Schwartz, Stephen E. January 1980 (has links)
No description available.

A review of safety startegies of Mass Transit Railway in Hong Kong

So, Koon-leung., 蘇冠良. January 1999 (has links)
published_or_final_version / Transport Policy and Planning / Master / Master of Arts

A method to determine the effectiveness of the application of the investigation process for electrical incidents

Jooma, Zarheer January 2017 (has links)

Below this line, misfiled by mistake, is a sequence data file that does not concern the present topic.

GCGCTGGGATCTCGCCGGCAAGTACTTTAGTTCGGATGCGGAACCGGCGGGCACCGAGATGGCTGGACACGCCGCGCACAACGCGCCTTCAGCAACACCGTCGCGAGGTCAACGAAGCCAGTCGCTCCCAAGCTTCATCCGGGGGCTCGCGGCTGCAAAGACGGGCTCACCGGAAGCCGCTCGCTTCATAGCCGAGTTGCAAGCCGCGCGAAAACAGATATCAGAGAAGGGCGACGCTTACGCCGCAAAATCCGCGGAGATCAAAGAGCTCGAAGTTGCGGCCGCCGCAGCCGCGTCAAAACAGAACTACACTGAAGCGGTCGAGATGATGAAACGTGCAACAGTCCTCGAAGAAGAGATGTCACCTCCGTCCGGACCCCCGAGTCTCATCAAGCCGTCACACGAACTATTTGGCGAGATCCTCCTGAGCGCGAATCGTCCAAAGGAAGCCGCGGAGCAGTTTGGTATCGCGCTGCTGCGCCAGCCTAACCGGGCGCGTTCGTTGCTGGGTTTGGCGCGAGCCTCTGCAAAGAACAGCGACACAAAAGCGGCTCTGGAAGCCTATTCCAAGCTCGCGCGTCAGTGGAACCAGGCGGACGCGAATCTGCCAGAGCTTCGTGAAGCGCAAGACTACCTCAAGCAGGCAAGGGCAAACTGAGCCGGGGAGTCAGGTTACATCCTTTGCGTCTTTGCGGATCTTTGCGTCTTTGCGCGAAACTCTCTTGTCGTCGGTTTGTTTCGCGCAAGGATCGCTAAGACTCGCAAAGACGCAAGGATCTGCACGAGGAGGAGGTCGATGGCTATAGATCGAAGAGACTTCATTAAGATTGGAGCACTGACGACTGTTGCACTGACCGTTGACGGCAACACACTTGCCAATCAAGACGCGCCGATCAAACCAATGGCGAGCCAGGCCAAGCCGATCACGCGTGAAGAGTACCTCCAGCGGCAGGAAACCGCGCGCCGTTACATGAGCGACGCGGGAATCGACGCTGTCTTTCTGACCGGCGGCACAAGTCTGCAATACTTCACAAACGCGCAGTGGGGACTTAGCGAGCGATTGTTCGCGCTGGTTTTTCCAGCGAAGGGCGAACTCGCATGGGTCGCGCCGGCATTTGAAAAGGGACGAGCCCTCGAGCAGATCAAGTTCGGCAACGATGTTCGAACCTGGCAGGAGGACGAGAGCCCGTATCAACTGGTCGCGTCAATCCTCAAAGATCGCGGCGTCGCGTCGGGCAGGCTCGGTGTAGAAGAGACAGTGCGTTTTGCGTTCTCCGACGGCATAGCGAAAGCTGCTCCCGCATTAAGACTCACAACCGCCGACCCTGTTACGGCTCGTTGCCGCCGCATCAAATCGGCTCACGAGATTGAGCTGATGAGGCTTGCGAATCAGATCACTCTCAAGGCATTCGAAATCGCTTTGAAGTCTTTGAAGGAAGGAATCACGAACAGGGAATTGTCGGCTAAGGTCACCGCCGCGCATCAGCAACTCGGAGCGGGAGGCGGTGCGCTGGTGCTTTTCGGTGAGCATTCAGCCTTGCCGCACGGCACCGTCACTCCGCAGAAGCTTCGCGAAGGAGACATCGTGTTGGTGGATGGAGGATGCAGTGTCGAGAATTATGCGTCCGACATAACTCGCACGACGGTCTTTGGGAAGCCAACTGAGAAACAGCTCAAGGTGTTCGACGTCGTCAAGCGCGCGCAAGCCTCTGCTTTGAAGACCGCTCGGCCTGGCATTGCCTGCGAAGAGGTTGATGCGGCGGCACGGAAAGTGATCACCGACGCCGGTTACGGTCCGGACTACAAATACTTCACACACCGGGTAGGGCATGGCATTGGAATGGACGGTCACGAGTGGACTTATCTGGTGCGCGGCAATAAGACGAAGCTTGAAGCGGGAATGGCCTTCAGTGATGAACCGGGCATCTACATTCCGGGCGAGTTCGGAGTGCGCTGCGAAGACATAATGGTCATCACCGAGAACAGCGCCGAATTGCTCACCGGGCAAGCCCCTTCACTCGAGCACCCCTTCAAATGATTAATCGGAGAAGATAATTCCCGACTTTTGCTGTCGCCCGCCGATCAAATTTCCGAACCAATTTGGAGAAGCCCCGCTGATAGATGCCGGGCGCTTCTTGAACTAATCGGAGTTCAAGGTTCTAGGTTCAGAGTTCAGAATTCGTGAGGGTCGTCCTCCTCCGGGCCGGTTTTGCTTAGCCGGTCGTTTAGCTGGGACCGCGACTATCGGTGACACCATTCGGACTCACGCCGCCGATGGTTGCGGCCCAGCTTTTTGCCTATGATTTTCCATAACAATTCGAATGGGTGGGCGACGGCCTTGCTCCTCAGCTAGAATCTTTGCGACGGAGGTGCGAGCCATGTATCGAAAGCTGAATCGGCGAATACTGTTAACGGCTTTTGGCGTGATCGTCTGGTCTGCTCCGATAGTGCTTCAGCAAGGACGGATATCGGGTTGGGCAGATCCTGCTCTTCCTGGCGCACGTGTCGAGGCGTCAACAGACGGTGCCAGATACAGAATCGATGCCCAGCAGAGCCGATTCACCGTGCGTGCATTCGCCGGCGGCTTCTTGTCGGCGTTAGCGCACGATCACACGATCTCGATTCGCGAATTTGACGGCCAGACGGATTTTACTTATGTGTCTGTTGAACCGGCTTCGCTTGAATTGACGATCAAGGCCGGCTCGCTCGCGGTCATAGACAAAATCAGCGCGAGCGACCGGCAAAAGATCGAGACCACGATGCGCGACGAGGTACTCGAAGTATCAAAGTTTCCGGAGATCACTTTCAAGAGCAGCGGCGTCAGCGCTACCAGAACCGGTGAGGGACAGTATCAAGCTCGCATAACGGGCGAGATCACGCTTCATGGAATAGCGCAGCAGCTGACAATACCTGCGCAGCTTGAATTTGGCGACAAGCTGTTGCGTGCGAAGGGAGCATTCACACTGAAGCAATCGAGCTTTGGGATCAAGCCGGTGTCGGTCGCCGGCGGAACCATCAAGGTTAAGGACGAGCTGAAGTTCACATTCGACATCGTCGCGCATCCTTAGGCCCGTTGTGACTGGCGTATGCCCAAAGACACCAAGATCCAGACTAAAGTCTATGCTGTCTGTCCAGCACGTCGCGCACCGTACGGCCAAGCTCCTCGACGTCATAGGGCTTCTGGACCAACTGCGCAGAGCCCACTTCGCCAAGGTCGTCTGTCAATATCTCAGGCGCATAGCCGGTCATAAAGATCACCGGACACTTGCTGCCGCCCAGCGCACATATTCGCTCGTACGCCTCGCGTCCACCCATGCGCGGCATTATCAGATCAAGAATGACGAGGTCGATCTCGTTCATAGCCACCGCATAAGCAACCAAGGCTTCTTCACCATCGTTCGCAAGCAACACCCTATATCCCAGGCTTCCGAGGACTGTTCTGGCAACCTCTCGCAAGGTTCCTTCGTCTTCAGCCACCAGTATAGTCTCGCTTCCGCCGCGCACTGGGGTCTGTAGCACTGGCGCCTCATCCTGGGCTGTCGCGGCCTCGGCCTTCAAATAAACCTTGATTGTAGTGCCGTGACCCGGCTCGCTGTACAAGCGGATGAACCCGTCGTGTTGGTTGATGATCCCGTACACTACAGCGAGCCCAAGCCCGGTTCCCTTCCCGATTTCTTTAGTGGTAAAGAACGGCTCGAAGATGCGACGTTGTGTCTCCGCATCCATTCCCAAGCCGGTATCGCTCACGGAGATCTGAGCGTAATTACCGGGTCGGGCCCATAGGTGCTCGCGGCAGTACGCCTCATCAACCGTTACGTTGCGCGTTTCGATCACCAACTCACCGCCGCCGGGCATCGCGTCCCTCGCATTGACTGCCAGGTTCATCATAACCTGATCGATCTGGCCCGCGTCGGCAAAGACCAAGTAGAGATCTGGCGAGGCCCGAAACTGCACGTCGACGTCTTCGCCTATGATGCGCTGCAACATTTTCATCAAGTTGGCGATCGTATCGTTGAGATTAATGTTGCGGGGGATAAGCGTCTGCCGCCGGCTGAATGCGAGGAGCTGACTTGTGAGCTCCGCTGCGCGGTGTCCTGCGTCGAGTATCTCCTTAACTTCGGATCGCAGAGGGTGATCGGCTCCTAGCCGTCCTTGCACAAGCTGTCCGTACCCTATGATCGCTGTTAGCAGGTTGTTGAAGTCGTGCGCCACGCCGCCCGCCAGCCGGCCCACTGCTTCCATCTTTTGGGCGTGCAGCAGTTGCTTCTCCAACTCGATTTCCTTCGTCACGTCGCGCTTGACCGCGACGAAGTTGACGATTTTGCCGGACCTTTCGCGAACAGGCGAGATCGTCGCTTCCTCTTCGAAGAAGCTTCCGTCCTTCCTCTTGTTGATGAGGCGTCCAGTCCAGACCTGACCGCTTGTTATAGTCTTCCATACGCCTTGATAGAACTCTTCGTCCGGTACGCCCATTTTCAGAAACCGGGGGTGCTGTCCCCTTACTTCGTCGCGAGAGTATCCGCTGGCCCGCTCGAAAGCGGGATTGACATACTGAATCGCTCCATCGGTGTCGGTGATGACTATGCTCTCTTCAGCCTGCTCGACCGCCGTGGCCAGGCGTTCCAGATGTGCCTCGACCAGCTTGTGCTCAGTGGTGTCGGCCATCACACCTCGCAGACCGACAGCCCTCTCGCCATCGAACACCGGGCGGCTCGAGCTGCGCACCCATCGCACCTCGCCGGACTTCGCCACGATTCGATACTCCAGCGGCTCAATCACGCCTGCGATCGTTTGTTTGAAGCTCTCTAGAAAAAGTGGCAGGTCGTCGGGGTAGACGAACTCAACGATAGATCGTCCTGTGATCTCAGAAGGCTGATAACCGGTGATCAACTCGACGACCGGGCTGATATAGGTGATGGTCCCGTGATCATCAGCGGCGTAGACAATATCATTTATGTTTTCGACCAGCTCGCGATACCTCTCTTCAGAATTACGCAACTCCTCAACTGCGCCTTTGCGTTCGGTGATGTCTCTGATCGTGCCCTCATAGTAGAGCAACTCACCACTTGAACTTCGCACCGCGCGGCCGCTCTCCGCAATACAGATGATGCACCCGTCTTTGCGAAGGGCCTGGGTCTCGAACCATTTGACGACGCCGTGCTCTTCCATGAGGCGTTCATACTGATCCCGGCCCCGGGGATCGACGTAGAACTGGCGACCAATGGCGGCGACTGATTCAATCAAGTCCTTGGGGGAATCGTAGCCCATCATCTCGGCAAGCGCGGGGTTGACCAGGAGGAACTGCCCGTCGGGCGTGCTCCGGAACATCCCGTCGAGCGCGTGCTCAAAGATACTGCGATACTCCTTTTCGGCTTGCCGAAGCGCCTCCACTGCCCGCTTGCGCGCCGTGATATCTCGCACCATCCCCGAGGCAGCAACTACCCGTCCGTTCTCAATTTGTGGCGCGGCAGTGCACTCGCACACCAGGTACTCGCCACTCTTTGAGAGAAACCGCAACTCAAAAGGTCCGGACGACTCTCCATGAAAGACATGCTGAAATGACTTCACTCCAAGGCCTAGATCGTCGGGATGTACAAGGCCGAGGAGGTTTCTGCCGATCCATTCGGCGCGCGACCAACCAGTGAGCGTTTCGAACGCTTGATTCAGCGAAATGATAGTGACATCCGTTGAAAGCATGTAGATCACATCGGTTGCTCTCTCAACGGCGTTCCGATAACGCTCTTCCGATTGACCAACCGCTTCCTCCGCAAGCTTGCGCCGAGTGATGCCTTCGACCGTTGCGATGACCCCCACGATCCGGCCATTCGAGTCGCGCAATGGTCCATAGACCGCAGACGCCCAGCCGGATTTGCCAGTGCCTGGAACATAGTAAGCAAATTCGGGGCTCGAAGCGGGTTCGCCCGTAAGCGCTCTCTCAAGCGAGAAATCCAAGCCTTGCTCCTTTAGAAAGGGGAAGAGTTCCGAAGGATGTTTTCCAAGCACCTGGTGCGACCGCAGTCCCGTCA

A dissertation submitted to the Faculty of Engineering and the Built Environment, University of the Witwatersrand, in fulfilment of the requirements for the degree of Master of Science in Engineering. Johannesburg, 2017 / This study examines the application of the investigation process in industry to reduce electrical arc flash incidents. Literature indicates that three streams (policies, completed investigations and investigators) influence the application of the investigation process; however, these are traditionally analysed independently without examining the dynamic influences between them. This study combines and analyses those dynamic interactions, and testing at a steel plant demonstrates that this approach allows industry to identify site specific deficiencies. The investigation process requirements, identified in literature, were used to qualitatively and quantitatively analyse the three streams. The results were interpreted using triangulation. Deficiencies around disseminating reports and using experienced investigators were identified. These plant specific deficiencies are an improvement from generic findings in literature. This study contributed to knowledge in the field of incident investigations by proposing a holistic approach that is operationally ready, and identifies deficiencies specific to the industry in which it is used. / MT 2018